High school students are often bored and disengaged during school hours and spend relatively little time on schoolwork or preparing for classes in their free time, according to a recent report from Indiana University’s High School Survey of Student Engagement (HSSSE). The report, Voices on Student Engagement, also found that nearly one in four high school students has considered dropping out of high school.
“The fact that this many students have considered dropping out of high school makes the numbers of dropouts that we actually see across the country—and the supposed dropout crisis that we have—not surprising,” said Ethan Yazzie-Mintz, HSSSE project director for the Center for Evaluation and Education Policy (CEEP). “I think schools definitely need to pay a lot more attention to what students are thinking and the reasons why they’re dropping out.”
When given the opportunity to list reasons for why they wanted to drop out, 60 percent of respondents said that they did not see value in the work that they were being asked to do. Other reasons they gave for considering dropping out included family issues (42 percent), the need to get a job (35 percent), the feeling that no adults in the school cared about them (24 percent), and that the work was too easy (19 percent).
The study also reveals that students who stay in high school often do so just so they can finish and move on to college, not because they actually want to learn the material being taught in their classes. In fact, 73 percent agreed that they went to high school so that they could go to college, versus only 39 percent who went because of what they learn in their classes. Interestingly, 58 percent of respondents agreed with the statement that they went to school “because it’s the law.”
Given that such a high percentage were in high school solely so they could go to college, it was interesting to see that only 35 percent of respondents said that they were in “Honors/College Prep/Advanced” classes. Meanwhile, 41 percent described their academic track as “General/Regular,” 7 percent said that they were in career or vocational classes, and 3 percent said they were in special education. About 15 percent did not know if they were in a specific academic track.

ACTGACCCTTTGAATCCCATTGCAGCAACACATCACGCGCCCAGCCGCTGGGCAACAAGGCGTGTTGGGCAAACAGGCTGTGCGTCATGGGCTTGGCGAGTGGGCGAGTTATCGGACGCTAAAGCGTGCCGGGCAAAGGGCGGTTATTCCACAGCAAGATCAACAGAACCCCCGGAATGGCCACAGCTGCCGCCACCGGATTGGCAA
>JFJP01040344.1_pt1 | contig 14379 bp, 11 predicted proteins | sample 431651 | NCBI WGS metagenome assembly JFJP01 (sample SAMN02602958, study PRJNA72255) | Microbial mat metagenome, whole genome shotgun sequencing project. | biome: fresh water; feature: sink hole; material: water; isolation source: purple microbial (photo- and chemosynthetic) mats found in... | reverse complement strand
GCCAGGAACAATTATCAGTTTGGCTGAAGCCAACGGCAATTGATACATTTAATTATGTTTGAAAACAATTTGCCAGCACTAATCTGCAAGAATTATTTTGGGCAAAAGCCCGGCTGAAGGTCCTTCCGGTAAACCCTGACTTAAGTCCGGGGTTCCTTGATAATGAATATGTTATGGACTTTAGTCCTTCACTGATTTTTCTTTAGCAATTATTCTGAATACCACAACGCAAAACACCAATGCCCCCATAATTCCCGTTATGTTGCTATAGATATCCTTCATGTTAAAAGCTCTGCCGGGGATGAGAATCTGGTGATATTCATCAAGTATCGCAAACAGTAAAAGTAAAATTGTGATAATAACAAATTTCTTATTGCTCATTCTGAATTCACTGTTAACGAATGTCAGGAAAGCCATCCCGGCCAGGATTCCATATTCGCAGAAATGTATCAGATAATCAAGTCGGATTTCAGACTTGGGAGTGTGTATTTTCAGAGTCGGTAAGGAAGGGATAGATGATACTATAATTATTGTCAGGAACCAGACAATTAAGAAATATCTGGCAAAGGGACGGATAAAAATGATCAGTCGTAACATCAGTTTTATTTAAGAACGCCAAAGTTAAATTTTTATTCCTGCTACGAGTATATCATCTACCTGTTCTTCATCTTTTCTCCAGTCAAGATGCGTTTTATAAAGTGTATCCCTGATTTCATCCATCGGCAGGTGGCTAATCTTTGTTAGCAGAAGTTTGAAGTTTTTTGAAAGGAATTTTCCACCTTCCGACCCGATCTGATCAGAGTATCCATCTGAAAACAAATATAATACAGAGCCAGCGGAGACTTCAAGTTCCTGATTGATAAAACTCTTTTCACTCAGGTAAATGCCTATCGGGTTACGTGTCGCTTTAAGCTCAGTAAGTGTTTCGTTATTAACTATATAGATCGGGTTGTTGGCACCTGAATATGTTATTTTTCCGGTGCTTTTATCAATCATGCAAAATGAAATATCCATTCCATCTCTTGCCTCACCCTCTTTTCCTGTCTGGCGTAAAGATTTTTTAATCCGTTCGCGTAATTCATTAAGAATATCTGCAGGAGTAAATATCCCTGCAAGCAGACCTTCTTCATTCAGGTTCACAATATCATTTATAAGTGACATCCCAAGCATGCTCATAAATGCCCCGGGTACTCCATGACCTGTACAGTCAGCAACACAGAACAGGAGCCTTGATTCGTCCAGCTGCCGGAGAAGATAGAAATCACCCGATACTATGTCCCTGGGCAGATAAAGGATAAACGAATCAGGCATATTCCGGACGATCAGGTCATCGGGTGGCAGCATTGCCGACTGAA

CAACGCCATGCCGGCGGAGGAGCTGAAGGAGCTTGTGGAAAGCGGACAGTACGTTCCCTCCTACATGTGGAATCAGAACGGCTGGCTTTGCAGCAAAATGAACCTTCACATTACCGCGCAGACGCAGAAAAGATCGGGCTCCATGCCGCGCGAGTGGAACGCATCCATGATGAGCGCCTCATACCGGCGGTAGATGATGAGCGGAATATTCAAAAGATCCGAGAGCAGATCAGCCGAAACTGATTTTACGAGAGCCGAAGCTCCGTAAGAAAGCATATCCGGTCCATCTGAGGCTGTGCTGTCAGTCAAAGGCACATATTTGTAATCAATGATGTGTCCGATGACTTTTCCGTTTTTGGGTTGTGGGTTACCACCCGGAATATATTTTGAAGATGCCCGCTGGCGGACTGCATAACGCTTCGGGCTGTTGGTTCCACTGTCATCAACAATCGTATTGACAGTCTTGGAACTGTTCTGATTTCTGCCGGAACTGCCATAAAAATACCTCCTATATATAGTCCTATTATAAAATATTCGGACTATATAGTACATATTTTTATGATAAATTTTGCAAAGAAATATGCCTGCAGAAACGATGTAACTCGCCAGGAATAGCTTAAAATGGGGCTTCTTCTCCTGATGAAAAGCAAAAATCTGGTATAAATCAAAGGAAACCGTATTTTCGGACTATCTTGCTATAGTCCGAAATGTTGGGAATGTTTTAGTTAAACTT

The survey also reveals that students spend little time on homework or preparing for class outside of school during a typical seven-day week. In fact, 43 percent of respondents said that they spent less than one hour a week on written homework, and over 50 percent said that they spent less than one hour a week reading or studying for class. On the other hand, nearly one in three respondents reported spending more than six hours a week watching television or playing video games.
At the end of the survey, students were given the opportunity to expand on their answers. For this section, some students explained why they did not spend much time studying. “In question 15 and 16, the answers given may project me as a bad, non-studying student,” one student wrote. “I study not because I need not. High school is boring.”
“Our school needs to be more challenging,” said another. “Students fall asleep because the classes aren’t really that interesting.”
Nearly 81,500 students in 110 schools from twenty-six states responded to the survey. The average student enrollment at a school that participated in the survey was 1,010, although schools’ enrollment ranged from thirty-seven students to over 3,800.
The complete survey is available at http://ceep.indiana.edu/hssse/.